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Moody is right that the doctrine of conscious inessentialism (CI) is false. Unfortunately, his zombiebased argument against (CI), once made sufficiently clear to evaluate, is revealed as nothing but legerdemain. The fact is, though Moody hasfor reasons I explainconvinced himself otherwise, certain zombies are impenetrable: that they are zombies, and not conscious beings like us, is something beyond the capacity of humans to divine. 1 Moody's Argument Moody's argument is imaginative, but not exactly rigorous: it's painfully difficult to identify his premises, and his inferences therefrom to the conclusion that conscious inessentialism (CI) is false. Charitable exegesis yields the following overarching reasoning: (1) If (CI) is true, then a group of zombies visiting us from a zombieworld would not bear a mark of zombiehood. (2) A group of zombies visiting us from a zombieworld would bear a mark of zombiehood. Therefore: (3) :(CI) I'm indebted to Larry Hauser for many stim...
A Note on Complexity of Constraint Interaction: Locality Conditions and Minimalist Grammars
, 2005
"... Locality Conditions (LCs) on (unbounded) dependencies have played a major role in the development of generative syntax ever since the seminal work by Ross [22]. Descriptively, they fall into two groups. On the one hand there are interventionbased LCs (ILCs) often formulated as “minimality constra ..."
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Cited by 5 (3 self)
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Locality Conditions (LCs) on (unbounded) dependencies have played a major role in the development of generative syntax ever since the seminal work by Ross [22]. Descriptively, they fall into two groups. On the one hand there are interventionbased LCs (ILCs) often formulated as “minimality constraints” (“minimal link condition,” “minimize chain links,”“shortest move,” “attract closest,” etc.). On the other hand there are containmentbased LCs (CLCs) typically defined in terms of (generalized) grammatical functions (“adjunct island,” “subject island,” “specifier island,” etc.). Research on LCs has been dominated by two very general trends. First, attempts have been made at unifying ILCs and CLCs on the basis of notions such as “government ” and “barrier ” (e.g. [4]). Secondly, research has often been guided by the intuition that, beyond empirical coverage, LCs somehow contribute to restricting the formal capacity of grammars (cf. [3, p. 125], [6, p. 14f]). Both these issues, we are going to argue, can be fruitfully studied within the framework of minimalist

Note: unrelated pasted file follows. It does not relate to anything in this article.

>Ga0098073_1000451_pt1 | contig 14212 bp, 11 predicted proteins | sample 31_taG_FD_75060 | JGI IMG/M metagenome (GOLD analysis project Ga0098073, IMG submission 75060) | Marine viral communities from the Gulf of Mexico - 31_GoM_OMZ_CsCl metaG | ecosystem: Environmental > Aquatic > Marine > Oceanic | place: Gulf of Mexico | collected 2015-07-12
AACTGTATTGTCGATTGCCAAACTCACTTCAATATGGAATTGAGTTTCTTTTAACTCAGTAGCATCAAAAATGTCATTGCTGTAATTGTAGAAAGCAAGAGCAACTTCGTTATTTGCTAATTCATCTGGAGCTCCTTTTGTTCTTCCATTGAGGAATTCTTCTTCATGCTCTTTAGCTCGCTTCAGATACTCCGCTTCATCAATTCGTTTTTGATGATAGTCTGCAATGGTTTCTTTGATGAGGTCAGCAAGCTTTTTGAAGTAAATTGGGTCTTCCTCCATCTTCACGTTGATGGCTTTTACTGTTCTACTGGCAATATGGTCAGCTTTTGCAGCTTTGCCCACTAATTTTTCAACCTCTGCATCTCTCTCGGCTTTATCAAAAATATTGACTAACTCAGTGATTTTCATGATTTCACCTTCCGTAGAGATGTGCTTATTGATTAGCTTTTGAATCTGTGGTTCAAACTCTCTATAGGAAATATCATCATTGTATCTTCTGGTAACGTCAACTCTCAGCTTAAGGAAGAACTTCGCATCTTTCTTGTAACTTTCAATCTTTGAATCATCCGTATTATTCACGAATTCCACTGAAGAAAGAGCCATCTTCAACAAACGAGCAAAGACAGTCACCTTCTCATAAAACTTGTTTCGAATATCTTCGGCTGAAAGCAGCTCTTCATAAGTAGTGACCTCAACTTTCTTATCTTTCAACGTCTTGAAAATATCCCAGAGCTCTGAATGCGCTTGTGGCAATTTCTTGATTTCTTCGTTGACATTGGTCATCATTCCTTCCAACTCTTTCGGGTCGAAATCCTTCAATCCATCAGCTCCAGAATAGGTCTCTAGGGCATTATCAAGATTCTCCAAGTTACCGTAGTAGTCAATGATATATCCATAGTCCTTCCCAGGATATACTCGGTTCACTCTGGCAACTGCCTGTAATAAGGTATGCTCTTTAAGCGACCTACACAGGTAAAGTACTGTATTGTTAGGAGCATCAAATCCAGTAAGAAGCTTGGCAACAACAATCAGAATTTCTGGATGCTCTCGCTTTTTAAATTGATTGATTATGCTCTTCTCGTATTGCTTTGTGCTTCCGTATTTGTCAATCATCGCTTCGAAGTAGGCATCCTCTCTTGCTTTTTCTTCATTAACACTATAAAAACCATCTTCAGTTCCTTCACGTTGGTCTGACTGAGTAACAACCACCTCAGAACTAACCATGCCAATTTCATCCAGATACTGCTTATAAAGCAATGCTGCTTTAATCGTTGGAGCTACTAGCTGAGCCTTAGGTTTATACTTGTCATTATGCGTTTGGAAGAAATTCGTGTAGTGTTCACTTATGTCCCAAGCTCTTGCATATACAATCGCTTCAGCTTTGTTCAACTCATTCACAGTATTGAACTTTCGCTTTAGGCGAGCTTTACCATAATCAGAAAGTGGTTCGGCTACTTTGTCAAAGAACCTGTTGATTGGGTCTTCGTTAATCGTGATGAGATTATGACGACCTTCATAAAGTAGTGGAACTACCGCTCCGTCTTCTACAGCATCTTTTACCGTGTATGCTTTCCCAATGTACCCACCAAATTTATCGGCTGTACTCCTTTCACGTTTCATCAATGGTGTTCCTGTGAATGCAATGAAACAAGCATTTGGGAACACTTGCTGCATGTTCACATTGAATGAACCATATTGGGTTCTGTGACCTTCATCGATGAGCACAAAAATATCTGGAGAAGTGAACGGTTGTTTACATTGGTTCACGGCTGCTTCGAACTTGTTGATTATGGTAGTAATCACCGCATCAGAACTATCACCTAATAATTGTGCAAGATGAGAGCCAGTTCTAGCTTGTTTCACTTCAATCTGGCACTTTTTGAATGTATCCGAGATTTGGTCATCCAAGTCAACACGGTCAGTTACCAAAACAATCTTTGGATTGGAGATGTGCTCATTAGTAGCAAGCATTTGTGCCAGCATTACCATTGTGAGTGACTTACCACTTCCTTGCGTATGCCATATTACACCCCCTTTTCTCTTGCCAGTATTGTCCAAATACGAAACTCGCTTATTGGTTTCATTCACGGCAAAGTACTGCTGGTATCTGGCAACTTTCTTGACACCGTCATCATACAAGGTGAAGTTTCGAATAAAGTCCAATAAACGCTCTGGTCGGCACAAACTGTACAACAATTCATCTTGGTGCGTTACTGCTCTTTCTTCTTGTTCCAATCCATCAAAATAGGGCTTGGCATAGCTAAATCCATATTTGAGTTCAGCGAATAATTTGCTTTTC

The Undecidability of Second Order Multiplicative Linear Logic
, 1996
"... The multiplicative fragment of second order propositional linear logic is shown to be undecidable. Introduction Decision problems for propositional (quantifierfree) linear logic were first studied by Lincoln et al. [LMSS]. In referring to linear logic fragments, let M stand for multiplicatives, A ..."
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The multiplicative fragment of second order propositional linear logic is shown to be undecidable. Introduction Decision problems for propositional (quantifierfree) linear logic were first studied by Lincoln et al. [LMSS]. In referring to linear logic fragments, let M stand for multiplicatives, A for additives, E for exponentials (or modalities), 1 for first order quantifiers, 2 for second order propositional quantifiers, and I for "intuitionistic" version. In [LMSS] it was shown that full propositional linear logic is undecidable and that MALL is PSPACEcomplete. The main problems left open in [LMSS] were the NPcompleteness of MLL, the decidability of MELL, and the decidability of various fragments of propositional linear logic without exponentials but extended with second order propositional quantifiers. The decision problem for MELL is still open, but almost all the other problems have been solved: ffl The NPcompleteness of MLL has been obtained by Kanovich [K1]. Moreover, Linco...
8 Two Type 0Variants of Minimalist Grammars
"... Minimalist grammars (Stabler 1997) capture some essential ideas about the basic operations of sentence construction in the Chomskyian syntactic tradition. Their affinity with the unformalized theories of working linguists makes it easier to implement and thereby to better understand the operations a ..."
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Minimalist grammars (Stabler 1997) capture some essential ideas about the basic operations of sentence construction in the Chomskyian syntactic tradition. Their affinity with the unformalized theories of working linguists makes it easier to implement and thereby to better understand the operations appealed to in neatly accounting for some of the regularities perceived in language. Here we characterize the expressive power of two, apparently quite different, variations on the basic minimalist grammar framework, gotten by: 1. adding a mechanism of ‘feature percolation ’ (Kobele, forthcoming), or 2. instead of adding a central constraint on movement (the ‘specifier island condition’, Stabler 1999), using it to replace another one (the ‘shortest move condition’, Stabler 1997, 1999) (Gärtner and Michaelis 2005). We demonstrate that both variants have equal, unbounded, computing power by showing how each can simulate straightforwardly a 2counter automaton.
On the Expressivity of Two Refinements of Multiplicative Exponential Linear Logic ⋆
, 2009
"... Abstract. The decidability of multiplicative exponential linear logic (MELL) is currently open. I show that two independently interesting refinements of MELL that alter only the syntax of proofs—leaving the underlying truth untouched— are undecidable. The first refinement uses new modal connectives ..."
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Abstract. The decidability of multiplicative exponential linear logic (MELL) is currently open. I show that two independently interesting refinements of MELL that alter only the syntax of proofs—leaving the underlying truth untouched— are undecidable. The first refinement uses new modal connectives between the linear and the unrestricted judgments, and the second is based on focusing with priority assignments that conforms to a staging discipline. Both refinements can adequately encode the transitions of a tworegister Minsky machine. While neither refinement is weak enough to entail the undecidability of MELL, they show that no additive connectives are necessary for undecidability. 1